I will be back in Philadelphia next year so loyalty to US Airways would not necessarily be bad. US East has a great route network and US Airways still has a decent award program. Furthermore, fares aren’t bad on US Airways and I like their first class product and new international business class seat—I know there is no IFE, but their meals are pretty good and Wi-Fi Internet is increasingly available, a glaring element that is missing on United/Continental. But US Airways also blocks Lufthansa First Class award inventory and booking awards with them, with all kinds of booking fees, is real pain the rear. Plus, I find US Airways agents are not nearly as competent, friendly, or willing to bend rules as United or Continental [non-Newark] agents.
The grass is not always greener on the other side and by no means do the Mileage Plus program changes necessarily mean that I will leave United. We’ll see what United does to Million Miler flyers, but I’m 2-3 years away from hitting that mark and I’d like to hit that if possible, even if it is only lifetime Star Alliance Silver status that is granted.
My Counterproposal to United Mileage Plus
I’d leave the program unchanged, of course, but if changes are necessary I think it is essential that United refrain from prioritizing upgrades by fare class before status. I have no problem with ordering upgrade priority by fare class within an elite category, but a Diamond who happens to be traveling on a cheap fare should clear before a Silver who bought a slightly more expensive ticket. Furthermore, a no-status passenger upgrading with miles should not clear before an elite who paid extra to book into an upgrade-eligible fare class in order to use a systemwide upgrade.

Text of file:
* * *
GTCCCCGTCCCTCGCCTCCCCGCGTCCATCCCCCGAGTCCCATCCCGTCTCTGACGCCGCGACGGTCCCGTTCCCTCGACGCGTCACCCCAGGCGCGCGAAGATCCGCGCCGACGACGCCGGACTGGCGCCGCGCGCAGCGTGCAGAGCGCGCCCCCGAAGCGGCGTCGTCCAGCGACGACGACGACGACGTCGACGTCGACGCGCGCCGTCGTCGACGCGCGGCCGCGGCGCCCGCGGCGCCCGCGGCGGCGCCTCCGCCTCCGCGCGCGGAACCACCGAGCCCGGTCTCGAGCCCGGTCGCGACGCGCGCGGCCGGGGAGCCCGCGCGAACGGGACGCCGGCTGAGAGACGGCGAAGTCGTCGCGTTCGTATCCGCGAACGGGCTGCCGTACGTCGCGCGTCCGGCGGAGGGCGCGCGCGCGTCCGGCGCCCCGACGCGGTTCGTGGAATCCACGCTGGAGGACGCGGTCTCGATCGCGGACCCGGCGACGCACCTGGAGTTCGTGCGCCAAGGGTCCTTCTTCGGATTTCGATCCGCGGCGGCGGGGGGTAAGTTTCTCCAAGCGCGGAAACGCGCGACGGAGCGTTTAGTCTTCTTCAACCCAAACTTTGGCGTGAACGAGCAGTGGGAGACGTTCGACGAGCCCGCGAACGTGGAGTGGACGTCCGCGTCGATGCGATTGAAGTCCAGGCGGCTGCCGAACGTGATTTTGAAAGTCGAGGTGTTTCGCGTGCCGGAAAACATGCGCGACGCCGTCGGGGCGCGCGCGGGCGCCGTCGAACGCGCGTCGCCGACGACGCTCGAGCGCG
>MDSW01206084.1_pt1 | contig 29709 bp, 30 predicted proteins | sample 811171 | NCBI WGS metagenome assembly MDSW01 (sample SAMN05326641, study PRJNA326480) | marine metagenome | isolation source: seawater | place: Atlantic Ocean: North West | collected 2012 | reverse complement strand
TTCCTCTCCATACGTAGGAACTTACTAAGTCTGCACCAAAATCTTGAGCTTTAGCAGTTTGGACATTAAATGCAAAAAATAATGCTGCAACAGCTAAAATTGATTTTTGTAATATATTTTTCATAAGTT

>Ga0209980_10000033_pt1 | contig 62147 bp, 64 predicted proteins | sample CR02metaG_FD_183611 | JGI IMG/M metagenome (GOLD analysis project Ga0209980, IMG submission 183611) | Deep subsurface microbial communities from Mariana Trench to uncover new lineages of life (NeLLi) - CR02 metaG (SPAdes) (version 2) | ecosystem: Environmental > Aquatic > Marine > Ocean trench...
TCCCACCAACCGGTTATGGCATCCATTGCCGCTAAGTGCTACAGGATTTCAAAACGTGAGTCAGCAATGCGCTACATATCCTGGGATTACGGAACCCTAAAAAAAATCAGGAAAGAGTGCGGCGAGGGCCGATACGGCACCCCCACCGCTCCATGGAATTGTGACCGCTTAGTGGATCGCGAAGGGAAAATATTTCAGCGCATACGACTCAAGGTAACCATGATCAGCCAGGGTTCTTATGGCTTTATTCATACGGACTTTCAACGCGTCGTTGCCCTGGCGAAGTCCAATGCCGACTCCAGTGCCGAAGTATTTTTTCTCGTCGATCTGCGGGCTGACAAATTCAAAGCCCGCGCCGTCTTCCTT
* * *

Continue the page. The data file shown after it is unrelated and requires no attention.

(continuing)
Second, the concept of a minimum-spend requirement is not all-together unreasonable, but can better be achieved by eliminating 100% earnings on the cheaper fare buckets. Actually, the policy as proposed (assuming the lower fare classes will continue to earn 100% credit) is better for travelers like me who tend to buy from the lower fare buckets and would presumably just travel more under the new program, but I am strongly opposed to the concept of a frequent flyer program becoming merely a program that rewards high revenue. Because as my example demonstrated above, I would not call someone who flies two trips between Washington and Paris a frequent flyer or even necessarily a valuable customer.
Last, I would hope that whatever changes are ultimately implemented do not take effect until 01 January 2013. Many (though not myself) already have travel booked through the first half of next year and I view United’s drastic changes as a bait-and-switch to their Mileage Plus program. Insuring that travelers are fully informed about these changes is reasonable, though I suspect the new policies will go into effect on 01 January 2012 and United could change the Mileage Plus program immediately without any legal ramifications.
United is leading for a change. Even though I don’t care for the direction the ship is sailing, I fear that even if I jumped ship American, US Airways, and the others will eventually embrace this bold move that United has made because it sounds good on paper to the bean counters. Nevertheless, I think time will prove that this move to a transactional-based model of loyalty will be detrimental to the United brand image and actually cost the carrier more than it will ever take in by driving away business like mine.